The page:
Meetings & Information


Friday, January 3, 2014

Taunton tribal casino compact approved

Taunton tribal casino compact approved
By Gerry Tuoti
Posted Jan 03, 2014

The casino compact between the Mashpee Wampanoag tribe and the state of Massachusetts has now taken effect, tribal leadership said Friday.

“This is a very exciting day for the Mashpee Wampanoag tribe, the city of Taunton and the commonwealth of Massachusetts,” tribal chairman Cedric Cromwell said Friday.

The tribe, he said, received confirmation from the federal Bureau of Indian Affairs that the compact is deemed approved.

The development comes more than a year after the BIA rejected a previous compact.

The agreement outlines the terms of operation for the tribe’s proposed Taunton casino and includes provisions for the state to collect payments from the tribe in lieu of taxes. If the state approves a commercial casino in southeastern Massachusetts, however, the tribe would not have to share any of its casino revenue.

Thursday was the last day of the federal statutory review period of the compact. Any compact that is not affirmatively approved or rejected within the review period is deemed approved to the extent that it complies with the Indian Gaming Regulatory Act, according to information provided by a government source familiar with the process.

Obtaining land sovereignty remains a potentially bigger hurdle on the Mashpee’s path to a tribal casino.

Under the compact, the Mashpee would pay the state 21 percent of casino revenue if there are no commercial casinos anywhere in Massachusetts, or 17 percent if the proposed tribal casino is the only gambling facility in southeastern Massachusetts. The state’s share would drop to 15 percent if a slots parlor open in the region.

If another casino opens in southeastern Massachusetts, the state would collect nothing from the proposed tribal casino.

“Now that the compact has essentially been given an OK, I would hope the Gaming Commission would be very cautious about moving forward with any commercial license in southeastern Massachusetts, because we could end up losing out on millions of dollars of gaming revenues if they guess wrong,” state Sen. Marc Pacheco, D-Taunton, said.

The state’s expanded gambling law opens the door for up to three commercial casinos and one slots parlor to open statewide. The Massachusetts Gaming Commission initially held off on accepting applications for a commercial casino in the southeastern region in order to give the Mashpee a chance to make progress on their federal land application without regional competition from commercial entities.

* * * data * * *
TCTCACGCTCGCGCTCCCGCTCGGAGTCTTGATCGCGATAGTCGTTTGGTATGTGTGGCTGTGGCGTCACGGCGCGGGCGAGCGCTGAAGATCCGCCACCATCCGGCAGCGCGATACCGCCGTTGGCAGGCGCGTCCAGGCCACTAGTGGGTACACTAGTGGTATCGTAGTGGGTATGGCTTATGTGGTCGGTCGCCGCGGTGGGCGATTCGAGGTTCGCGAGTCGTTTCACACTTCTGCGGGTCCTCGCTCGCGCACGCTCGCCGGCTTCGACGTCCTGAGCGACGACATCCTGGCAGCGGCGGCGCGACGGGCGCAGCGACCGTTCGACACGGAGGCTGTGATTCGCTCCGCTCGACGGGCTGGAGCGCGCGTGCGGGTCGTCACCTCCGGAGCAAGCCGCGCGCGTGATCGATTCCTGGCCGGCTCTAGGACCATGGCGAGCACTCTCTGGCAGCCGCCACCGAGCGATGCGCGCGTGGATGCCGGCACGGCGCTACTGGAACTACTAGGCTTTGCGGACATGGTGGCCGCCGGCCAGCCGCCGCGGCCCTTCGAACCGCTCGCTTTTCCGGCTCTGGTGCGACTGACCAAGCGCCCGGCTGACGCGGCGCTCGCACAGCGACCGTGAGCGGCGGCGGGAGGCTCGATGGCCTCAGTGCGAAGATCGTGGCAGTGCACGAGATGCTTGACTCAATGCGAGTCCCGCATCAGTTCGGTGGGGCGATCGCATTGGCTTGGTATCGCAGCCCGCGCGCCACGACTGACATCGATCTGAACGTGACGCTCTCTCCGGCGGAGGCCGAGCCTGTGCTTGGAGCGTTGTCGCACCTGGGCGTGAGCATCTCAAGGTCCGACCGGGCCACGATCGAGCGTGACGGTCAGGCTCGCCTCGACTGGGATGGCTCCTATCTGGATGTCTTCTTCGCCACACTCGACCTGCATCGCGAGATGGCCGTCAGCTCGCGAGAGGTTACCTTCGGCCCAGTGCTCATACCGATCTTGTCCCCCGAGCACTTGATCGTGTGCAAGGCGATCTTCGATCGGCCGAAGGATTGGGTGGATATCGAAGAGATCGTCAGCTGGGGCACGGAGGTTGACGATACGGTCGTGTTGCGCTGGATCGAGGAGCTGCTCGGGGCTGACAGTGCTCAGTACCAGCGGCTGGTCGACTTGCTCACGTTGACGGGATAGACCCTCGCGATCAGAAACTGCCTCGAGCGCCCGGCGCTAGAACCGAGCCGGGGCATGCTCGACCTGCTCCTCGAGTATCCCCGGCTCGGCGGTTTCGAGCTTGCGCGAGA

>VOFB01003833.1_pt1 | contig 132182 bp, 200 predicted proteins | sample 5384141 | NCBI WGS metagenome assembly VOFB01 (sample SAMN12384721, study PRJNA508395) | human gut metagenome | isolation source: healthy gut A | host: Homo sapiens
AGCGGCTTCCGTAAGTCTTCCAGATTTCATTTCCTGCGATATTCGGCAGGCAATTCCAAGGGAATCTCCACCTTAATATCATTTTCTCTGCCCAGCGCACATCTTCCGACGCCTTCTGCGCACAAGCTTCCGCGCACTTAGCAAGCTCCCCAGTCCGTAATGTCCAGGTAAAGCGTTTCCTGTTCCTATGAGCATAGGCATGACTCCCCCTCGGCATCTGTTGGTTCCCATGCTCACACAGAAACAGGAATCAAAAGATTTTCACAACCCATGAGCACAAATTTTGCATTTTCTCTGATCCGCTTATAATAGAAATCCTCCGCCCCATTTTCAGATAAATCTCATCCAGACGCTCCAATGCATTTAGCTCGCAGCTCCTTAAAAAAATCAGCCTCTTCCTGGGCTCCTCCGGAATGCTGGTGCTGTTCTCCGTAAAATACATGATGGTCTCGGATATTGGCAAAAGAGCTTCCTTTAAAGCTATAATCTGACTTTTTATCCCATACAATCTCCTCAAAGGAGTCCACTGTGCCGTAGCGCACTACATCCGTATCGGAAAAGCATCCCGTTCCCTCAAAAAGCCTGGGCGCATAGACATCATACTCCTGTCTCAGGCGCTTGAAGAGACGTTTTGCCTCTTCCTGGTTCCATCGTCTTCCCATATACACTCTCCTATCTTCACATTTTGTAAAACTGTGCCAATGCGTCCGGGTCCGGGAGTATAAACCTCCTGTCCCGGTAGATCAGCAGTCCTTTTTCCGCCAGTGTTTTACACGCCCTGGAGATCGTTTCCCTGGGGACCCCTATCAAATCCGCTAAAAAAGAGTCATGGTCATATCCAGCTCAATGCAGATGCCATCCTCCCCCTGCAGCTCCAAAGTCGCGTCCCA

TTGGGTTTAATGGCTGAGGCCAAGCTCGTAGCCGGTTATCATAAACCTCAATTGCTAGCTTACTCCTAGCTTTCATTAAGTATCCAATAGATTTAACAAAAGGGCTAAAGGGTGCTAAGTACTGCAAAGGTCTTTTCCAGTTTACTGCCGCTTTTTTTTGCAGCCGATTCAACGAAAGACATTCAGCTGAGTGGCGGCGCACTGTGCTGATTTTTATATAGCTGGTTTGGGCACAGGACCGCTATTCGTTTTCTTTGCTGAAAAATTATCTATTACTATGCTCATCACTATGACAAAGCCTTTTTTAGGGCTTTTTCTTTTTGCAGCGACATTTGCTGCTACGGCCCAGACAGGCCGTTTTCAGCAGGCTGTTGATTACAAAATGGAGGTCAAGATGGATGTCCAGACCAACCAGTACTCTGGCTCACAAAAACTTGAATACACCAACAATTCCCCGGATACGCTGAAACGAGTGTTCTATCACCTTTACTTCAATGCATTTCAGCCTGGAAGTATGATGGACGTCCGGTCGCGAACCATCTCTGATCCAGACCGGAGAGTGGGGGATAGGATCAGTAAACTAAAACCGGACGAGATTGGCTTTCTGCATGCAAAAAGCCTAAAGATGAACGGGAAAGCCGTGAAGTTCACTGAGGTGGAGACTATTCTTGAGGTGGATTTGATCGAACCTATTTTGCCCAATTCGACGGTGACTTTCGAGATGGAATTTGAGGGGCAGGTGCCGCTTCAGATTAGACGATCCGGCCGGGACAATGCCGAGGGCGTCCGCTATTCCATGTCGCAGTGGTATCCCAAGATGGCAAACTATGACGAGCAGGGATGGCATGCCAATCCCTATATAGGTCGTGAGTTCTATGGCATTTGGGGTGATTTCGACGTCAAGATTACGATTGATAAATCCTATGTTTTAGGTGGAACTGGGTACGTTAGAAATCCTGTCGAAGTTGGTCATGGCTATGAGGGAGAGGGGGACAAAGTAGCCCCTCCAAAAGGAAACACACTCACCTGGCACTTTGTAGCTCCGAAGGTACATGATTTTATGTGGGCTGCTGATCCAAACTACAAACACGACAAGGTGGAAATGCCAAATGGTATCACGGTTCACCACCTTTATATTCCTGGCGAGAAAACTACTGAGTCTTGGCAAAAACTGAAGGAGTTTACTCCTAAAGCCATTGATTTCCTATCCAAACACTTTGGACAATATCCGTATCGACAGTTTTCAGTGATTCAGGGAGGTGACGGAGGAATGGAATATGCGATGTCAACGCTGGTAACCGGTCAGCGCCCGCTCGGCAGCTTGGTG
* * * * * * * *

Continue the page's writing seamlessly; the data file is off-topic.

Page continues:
Amid concerns that the tribe was stalling out in the federal process, however, the Gaming Commission voted last year to accept commercial casino applications in southeastern Massachusetts, but stopped short of saying it would award a commercial license in the region. The commissioners said they would examine a number of factors, including the tribe’s progress, before deciding whether to award a commercial license in the region, which includes Bristol and Plymouth counties, Cape Cod and the islands.

The compact is just one of many components of the Mashpee Wampanoag tribe’s pursuit of a casino in East Taunton. The most significant remaining obstacle facing the tribe is obtaining sovereign land.

The tribe, which currently holds no reservation land, has submitted a land-in-trust application with the federal Department of the Interior.

“I think its another step in the right direction,” said Taunton Mayor Thomas Hoye Jr., who in 2012 signed a separate mitigation agreement with the tribe on behalf of the city. “Now the question becomes, ‘When will land be taken into trust for the project to come to fruition?’ Hopefully in the near future we’ll get some indication.”

A 2009 Supreme Court ruling, however, raises questions about the authority of the Department of the Interior to take land in trust for tribe’s that were not under federal jurisdiction prior to the 1934 Indian Reorganization Act. The Mashpee achieved official federal recognition in 2007, but argue that they had been under a form of federal jurisdiction for centuries.

A tribal casino cannot be built under federal law without an affirmative land-in-trust designation.

Unlike commercial casinos, a federal casino is approved through a federal process and is not subject to state licensure.

Last year, the Department of the Interior rejected a previous version of the compact on grounds that the revenue share was disproportionate to the concessions the state made to the tribe. The previous compact did not contain a scenario under which the tribe would pay no revenue in the event that it lost exclusivity in the southeastern Massachusetts casino market.

In rejecting the first compact, the Department of the Interior also took issue with the state’s attempt to use concessions unrelated to gambling, such as tribal fishing rights, as leverage.

The new compact, according to state and tribal officials, was negotiated with assistance from the Bureau of Indian Affairs.

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